Beyond these preliminary market figures and considerations, on-orbit recycling of materials for construction and manufacturing would counteract the throwaway culture that has made space operations largely beyond the reach of the commercial economy, with the exception of commercial communications and GPS satellites.
|There are good reasons for testing and developing debris remediation technologies at the ISS.|
On the other hand, lowering or removing the odds of large debris collisions, by whatever means, which threaten a satellite industry grossing over $200 billion annually, is a valuable service that must be quantified. The community of satellite users must remove large debris objects safely and thus lower the risk of catastrophic collisions or face customer anger and loss, coupled with much higher costs for satellite replacement. Retiring this risk of collision will avoid subsequent much larger losses. Market-based insurance and salvage quantification-models could be used to provide economic incentives to remove, reuse, or recycle space debris, and thus save this industry.
Serious thought should be given to where orbiting scrapyards would best be located and what sorts of vehicles should emplace them. Most orbital debris resides at altitudes of less than 1,500 kilometers, although there is a significant band of debris around GEO. The orbits of scrapyards below 600 kilometers would degrade, depending on the particular altitude, within a few years or months because of atmospheric drag and deorbit.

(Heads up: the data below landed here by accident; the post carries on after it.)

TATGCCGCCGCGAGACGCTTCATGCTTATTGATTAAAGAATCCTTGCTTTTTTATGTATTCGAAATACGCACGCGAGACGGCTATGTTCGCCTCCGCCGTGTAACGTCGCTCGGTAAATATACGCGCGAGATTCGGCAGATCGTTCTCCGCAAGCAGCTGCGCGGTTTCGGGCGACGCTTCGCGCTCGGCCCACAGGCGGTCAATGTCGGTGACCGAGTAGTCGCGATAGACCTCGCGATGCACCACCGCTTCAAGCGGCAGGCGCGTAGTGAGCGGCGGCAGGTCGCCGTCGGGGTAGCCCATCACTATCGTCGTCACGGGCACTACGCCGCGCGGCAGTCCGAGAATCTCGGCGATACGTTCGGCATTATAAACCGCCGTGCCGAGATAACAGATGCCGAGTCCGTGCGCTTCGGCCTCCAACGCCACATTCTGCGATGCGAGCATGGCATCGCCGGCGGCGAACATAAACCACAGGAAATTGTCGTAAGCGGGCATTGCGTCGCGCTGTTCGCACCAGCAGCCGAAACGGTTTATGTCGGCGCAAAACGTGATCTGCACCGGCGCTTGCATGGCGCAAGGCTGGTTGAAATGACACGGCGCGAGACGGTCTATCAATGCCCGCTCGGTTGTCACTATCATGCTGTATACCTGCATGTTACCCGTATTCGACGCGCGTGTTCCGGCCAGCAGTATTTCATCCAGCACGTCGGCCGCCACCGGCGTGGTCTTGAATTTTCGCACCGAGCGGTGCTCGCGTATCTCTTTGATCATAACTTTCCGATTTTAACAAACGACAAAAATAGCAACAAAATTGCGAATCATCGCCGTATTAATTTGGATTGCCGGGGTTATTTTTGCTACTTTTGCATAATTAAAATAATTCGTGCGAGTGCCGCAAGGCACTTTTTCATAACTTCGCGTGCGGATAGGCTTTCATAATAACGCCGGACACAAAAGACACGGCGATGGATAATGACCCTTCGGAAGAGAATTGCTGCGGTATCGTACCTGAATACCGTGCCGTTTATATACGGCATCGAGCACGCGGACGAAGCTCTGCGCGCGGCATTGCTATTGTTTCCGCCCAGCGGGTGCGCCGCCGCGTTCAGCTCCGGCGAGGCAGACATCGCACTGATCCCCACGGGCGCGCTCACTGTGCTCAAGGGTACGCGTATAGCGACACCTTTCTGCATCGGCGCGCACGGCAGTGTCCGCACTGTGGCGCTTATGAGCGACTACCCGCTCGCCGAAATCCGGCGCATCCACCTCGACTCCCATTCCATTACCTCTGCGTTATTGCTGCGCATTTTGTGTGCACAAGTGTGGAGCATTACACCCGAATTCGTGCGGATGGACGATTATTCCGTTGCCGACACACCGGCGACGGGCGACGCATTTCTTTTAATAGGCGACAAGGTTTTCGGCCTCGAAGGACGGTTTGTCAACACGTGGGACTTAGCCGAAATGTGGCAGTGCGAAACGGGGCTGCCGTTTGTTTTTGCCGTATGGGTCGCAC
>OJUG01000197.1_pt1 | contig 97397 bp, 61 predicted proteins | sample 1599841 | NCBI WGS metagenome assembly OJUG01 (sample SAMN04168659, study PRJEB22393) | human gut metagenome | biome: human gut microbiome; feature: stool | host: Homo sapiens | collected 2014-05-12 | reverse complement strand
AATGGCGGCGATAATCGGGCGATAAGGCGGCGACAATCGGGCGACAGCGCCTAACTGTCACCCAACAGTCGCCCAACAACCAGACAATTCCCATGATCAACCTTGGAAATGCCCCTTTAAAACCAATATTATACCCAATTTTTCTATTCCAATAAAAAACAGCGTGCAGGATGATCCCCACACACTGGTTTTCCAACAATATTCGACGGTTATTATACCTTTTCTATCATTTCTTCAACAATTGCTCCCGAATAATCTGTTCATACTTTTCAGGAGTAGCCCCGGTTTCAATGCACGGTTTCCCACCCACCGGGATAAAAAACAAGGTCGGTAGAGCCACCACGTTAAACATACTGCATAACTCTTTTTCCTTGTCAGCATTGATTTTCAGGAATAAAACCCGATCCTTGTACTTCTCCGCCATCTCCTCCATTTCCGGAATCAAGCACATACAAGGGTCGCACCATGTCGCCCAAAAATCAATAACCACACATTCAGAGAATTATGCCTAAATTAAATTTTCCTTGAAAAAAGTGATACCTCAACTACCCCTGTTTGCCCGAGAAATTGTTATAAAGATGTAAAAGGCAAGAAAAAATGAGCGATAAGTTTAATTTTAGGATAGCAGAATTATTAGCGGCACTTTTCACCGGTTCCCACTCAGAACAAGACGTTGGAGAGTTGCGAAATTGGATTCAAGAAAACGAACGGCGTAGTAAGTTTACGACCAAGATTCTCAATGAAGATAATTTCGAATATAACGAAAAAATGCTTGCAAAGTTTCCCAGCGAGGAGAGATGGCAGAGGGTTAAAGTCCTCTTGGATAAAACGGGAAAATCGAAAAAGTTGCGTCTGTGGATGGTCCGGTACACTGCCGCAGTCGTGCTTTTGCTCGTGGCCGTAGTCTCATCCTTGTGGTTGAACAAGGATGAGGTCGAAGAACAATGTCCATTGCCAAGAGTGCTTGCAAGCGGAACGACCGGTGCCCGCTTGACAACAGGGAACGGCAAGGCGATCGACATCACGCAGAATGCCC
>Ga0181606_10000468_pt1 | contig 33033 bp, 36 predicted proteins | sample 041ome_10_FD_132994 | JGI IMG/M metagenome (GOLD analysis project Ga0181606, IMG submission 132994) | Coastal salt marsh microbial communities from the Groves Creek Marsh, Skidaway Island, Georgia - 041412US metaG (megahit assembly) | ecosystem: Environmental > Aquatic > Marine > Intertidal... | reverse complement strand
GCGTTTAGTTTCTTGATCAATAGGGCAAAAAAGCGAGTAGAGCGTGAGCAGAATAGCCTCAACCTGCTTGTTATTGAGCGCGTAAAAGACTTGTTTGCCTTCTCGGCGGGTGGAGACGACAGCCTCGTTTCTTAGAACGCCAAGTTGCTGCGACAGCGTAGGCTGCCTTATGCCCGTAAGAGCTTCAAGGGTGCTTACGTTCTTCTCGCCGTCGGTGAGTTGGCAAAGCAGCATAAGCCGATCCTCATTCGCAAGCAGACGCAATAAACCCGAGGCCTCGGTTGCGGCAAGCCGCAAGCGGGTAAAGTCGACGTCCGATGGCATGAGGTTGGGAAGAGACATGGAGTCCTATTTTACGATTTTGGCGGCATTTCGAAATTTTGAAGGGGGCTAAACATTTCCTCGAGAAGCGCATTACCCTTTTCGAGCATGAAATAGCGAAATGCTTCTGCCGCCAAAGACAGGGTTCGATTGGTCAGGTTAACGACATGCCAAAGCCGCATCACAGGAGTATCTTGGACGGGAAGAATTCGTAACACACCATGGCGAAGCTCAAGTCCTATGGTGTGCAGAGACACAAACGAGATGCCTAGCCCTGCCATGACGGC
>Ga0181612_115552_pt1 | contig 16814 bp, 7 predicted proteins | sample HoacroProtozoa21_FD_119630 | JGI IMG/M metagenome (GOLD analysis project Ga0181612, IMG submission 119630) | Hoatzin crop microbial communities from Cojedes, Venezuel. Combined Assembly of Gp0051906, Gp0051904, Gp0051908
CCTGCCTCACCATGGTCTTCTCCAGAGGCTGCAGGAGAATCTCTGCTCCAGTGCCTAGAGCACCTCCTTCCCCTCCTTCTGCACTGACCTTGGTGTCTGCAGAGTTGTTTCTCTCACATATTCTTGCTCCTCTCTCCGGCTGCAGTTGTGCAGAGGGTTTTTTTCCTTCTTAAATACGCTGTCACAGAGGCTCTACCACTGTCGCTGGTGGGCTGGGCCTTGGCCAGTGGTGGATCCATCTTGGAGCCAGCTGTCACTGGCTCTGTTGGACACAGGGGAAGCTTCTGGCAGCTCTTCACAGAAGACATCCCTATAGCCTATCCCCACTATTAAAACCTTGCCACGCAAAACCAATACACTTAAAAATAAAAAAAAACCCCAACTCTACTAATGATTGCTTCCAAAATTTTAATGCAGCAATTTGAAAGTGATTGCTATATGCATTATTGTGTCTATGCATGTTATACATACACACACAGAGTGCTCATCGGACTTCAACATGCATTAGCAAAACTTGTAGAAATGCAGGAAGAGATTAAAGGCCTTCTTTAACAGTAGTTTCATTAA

At around an altitude 650 kilometers, however, orbital debris is relatively sparse and scrapyards there would need only infrequent boosting to maintain altitude. EDDE vehicles could therefore carry large debris objects to cross-truss scrapyards at that altitude. Also, carrying defunct upper stages to 650 kilometers for collection would make the raw aluminum more accessible for subsequent construction in LEO31 and would be quicker than carrying them to deorbiting altitudes.
Orbiting scrapyards could also be located within other sparse debris bands in higher orbits or even around Earth-Moon Lagrange points. Scrapyards embedded in cross-frames in meta-stable halo orbits near Earth-Moon L1/L2 (EML1/ L2), with a little stationkeeping, could serve as a metal-resource site and a nexus for cislunar infrastructure, facilitating the later growth of staging sites, fuel depots, spacecraft construction sites, communications satellites, and habitats with telerobotic capabilities.
Keep in mind that it takes a bit less chemical propellant from LEO to reach EML1/2 than to reach and circularize on orbit in GEO.32 On the other hand, in comparison to going to GEO, reaching EML4 or L5 would take a little more chemical propellant. Scrapyards in these latter locations, however, could remain in stable bean-shaped orbits without stationkeeping for many years. When dealing with low-thrust SEP from LEO to Lagrange orbits in comparison to GEO, the propellant cost is not as favorable.33 With SEP, however, we would be dealing with much less propellant in the first place.
Of course, every proposed salvage operation should entail reducing the risk of orbital debris collisions, not increasing it. Moreover, the act of grappling, controlling, or moving debris should not generate more of the material. Any international system monitoring such salvage operations should operate transparently and give notice of voluntary space "clean up" activities by sovereign nations or parties registered with those countries to do business. Opportunities for third-party review, comments, filing of objections, and unilateral “holds” should all be part of the process. Finally, liability assignment under various scenarios will have to be agreed upon by all parties before orbital remediation can begin.